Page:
Good Reading -- October 2019
“In 1971 the social scientist Herbert Simon anticipated the attention economy when he wrote that in an information-rich world, the most scarce resource is the one that information itself consumes: attention. ‘A wealth of information creates a poverty of attention and a need to allocate that attention efficiently.’” (Source: “All I Ever Wanted Was a One-Trick Pony”)
Facts and Figures
In 1996, 59% of SEC filers used non-GAAP figures; in 2017, 97% did. (Source: Audit Anaytics via WSJ)
The U.S. homicide rate fell 6.8% in 2018, the second consecutive annual decline. In the 30 largest cities, the aggregate decline was 7.5%. (Source: FBI)
At 17%, the average rate of interest on credit card balances is at a 25-year high. (Source: Fortune)
The Earth is Weeping: The Epic Story of the Indian Wars for the American West — This book won a lot of praise and great reviews, and it’s a topic I find really interesting. The historical accounts are well researched, and the brutality is vivid, but the narrative was less than gripping and the overall book was somewhat underwhelming.
The Slow-Burning Success of Bob Iger — An interview that also previews his new book, which I plan to read.
Bog Iger’s Wild Ride — Another good feature that also previews the book.
The Renegade Executives of Houston Who Shook Up Sports Management — A great interview/profile of Jeff Luhnow and Daryl Morey.
Why Are Rich People So Mean? — This interesting article may have unintentionally answered its title question with this aside: “Researchers have concluded again and again that the single most reliable predictor of happiness is feeling embedded in a community.”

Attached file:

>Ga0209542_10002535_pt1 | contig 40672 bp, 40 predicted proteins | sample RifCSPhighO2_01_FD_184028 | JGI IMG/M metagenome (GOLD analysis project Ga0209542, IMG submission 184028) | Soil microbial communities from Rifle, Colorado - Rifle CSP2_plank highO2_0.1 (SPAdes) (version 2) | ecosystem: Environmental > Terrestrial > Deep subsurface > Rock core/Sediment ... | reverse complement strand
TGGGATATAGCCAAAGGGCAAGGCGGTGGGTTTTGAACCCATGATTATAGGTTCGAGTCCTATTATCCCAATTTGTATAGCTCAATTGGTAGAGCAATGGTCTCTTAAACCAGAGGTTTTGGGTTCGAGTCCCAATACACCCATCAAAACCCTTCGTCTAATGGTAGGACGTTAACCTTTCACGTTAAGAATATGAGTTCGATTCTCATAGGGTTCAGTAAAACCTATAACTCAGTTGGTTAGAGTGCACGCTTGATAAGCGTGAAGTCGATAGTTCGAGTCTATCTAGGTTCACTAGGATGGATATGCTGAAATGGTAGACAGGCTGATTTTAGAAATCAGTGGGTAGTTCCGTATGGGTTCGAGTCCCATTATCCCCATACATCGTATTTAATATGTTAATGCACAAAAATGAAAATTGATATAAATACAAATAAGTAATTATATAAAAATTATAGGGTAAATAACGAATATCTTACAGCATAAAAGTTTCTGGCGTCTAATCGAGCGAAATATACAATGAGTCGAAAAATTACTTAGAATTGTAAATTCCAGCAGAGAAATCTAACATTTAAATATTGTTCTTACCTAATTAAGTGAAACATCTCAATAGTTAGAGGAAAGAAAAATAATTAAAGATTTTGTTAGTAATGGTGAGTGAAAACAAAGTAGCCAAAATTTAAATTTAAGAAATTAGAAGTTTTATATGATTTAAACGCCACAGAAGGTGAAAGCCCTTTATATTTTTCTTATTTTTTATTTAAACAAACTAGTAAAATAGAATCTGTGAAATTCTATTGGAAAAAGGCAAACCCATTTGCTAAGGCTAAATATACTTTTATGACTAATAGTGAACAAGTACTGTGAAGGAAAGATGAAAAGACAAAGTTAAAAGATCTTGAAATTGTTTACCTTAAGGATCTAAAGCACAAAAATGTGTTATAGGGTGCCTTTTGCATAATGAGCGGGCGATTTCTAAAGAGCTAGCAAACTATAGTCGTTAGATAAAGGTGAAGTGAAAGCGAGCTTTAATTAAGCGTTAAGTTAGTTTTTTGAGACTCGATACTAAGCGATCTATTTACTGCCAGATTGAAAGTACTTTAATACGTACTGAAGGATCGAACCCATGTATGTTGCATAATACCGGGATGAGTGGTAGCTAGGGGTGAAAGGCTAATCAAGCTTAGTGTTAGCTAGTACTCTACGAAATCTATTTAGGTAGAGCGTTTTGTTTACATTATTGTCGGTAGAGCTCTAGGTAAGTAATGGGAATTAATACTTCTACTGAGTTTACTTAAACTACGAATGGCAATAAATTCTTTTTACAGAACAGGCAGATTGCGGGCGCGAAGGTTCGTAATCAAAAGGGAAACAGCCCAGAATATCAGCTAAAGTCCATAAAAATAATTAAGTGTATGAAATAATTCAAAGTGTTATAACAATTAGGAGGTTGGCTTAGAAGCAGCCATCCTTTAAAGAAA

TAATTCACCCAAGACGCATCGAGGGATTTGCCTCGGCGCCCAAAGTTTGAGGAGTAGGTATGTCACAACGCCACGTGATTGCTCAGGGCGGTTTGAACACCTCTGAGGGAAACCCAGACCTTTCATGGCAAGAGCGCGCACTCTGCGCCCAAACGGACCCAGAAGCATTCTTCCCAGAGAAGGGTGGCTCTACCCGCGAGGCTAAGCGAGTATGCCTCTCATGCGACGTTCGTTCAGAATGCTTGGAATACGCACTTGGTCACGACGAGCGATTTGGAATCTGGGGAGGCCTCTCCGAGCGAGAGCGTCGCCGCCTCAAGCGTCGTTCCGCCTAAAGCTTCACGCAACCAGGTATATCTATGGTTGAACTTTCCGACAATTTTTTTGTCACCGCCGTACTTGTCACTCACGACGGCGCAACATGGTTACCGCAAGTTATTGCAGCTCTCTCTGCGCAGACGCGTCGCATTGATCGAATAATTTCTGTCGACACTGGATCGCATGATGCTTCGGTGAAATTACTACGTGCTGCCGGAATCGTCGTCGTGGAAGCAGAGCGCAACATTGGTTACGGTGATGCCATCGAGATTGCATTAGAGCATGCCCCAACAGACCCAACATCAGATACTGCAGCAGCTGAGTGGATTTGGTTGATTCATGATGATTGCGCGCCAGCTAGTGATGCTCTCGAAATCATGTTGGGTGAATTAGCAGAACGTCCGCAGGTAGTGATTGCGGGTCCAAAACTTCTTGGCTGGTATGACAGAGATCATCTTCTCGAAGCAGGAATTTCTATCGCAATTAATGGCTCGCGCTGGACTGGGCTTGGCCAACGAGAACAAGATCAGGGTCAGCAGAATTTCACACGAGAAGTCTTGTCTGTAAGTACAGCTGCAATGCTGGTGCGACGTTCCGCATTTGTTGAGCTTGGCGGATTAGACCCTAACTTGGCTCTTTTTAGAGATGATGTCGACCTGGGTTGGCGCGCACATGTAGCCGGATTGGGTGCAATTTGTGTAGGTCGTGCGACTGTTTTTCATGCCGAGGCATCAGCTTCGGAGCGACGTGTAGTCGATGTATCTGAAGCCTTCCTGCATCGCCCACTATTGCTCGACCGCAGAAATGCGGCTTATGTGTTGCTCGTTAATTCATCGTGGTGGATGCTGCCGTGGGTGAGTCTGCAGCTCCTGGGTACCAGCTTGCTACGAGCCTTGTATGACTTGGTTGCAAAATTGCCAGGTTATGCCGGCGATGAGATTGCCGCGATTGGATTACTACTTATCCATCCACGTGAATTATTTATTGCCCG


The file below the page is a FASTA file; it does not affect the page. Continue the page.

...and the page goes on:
We Are All Confident Idiots — Enough said.
Jeff Bezos’s Master Plan — A long look at Bezos in light of the question, “Where in the pantheon of American commercial titans does Jeffrey Bezos belong?
Dyson and the art of making quick decisions — Avoiding painful decisions is a common problem, as companies prove almost every day. James Dyson, on the other hand, is “unsentimental about unsuccessful experiments” and he recently decided to abandon his long-held, expensive project to develop an electric vehicle. Danny Kahneman is quoted in this essay, but it’s actually a different quote of his that comes to mind and might be even more applicable: “When I work I have no sunk costs. I like changing my mind. Some people really don’t like it but for me changing my mind is a thrill. It’s an indication that I’m learning something. So I have no sunk costs in the sense that I can walk away from an idea that I’ve worked on for a year if I can see a better idea. It’s a good attitude for a researcher. The main track that young researchers fall into is sunk costs. They get to work on a project that doesn’t work and that is not promising but they keep at it. I think too much persistence can be bad for you in the intellectual world.”
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